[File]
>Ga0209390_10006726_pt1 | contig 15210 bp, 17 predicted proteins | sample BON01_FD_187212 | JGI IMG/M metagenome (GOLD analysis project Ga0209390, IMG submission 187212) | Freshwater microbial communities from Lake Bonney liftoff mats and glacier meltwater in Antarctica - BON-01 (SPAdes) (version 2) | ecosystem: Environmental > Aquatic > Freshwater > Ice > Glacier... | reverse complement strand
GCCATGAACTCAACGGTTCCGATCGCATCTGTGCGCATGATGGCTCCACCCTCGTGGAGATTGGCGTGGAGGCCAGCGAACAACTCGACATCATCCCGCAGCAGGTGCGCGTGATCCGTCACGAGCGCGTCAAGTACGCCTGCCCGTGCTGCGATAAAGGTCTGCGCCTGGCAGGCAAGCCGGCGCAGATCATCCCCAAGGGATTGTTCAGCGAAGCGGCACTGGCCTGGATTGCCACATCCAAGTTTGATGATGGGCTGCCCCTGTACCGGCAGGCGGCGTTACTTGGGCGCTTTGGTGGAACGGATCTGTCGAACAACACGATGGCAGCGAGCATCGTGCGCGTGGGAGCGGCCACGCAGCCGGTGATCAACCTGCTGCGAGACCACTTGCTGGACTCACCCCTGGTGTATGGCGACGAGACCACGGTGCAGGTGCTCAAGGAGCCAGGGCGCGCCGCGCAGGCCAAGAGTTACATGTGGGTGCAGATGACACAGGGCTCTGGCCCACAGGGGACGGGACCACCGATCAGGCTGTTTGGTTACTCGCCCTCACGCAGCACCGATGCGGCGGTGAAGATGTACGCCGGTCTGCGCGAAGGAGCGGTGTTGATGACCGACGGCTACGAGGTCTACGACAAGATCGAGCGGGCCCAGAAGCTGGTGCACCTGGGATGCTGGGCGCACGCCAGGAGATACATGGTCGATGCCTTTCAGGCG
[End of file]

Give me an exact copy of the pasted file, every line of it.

>Ga0209390_10006726_pt1 | contig 15210 bp, 17 predicted proteins | sample BON01_FD_187212 | JGI IMG/M metagenome (GOLD analysis project Ga0209390, IMG submission 187212) | Freshwater microbial communities from Lake Bonney liftoff mats and glacier meltwater in Antarctica - BON-01 (SPAdes) (version 2) | ecosystem: Environmental > Aquatic > Freshwater > Ice > Glacier... | reverse complement strand
GCCATGAACTCAACGGTTCCGATCGCATCTGTGCGCATGATGGCTCCACCCTCGTGGAGATTGGCGTGGAGGCCAGCGAACAACTCGACATCATCCCGCAGCAGGTGCGCGTGATCCGTCACGAGCGCGTCAAGTACGCCTGCCCGTGCTGCGATAAAGGTCTGCGCCTGGCAGGCAAGCCGGCGCAGATCATCCCCAAGGGATTGTTCAGCGAAGCGGCACTGGCCTGGATTGCCACATCCAAGTTTGATGATGGGCTGCCCCTGTACCGGCAGGCGGCGTTACTTGGGCGCTTTGGTGGAACGGATCTGTCGAACAACACGATGGCAGCGAGCATCGTGCGCGTGGGAGCGGCCACGCAGCCGGTGATCAACCTGCTGCGAGACCACTTGCTGGACTCACCCCTGGTGTATGGCGACGAGACCACGGTGCAGGTGCTCAAGGAGCCAGGGCGCGCCGCGCAGGCCAAGAGTTACATGTGGGTGCAGATGACACAGGGCTCTGGCCCACAGGGGACGGGACCACCGATCAGGCTGTTTGGTTACTCGCCCTCACGCAGCACCGATGCGGCGGTGAAGATGTACGCCGGTCTGCGCGAAGGAGCGGTGTTGATGACCGACGGCTACGAGGTCTACGACAAGATCGAGCGGGCCCAGAAGCTGGTGCACCTGGGATGCTGGGCGCACGCCAGGAGATACATGGTCGATGCCTTTCAGGCG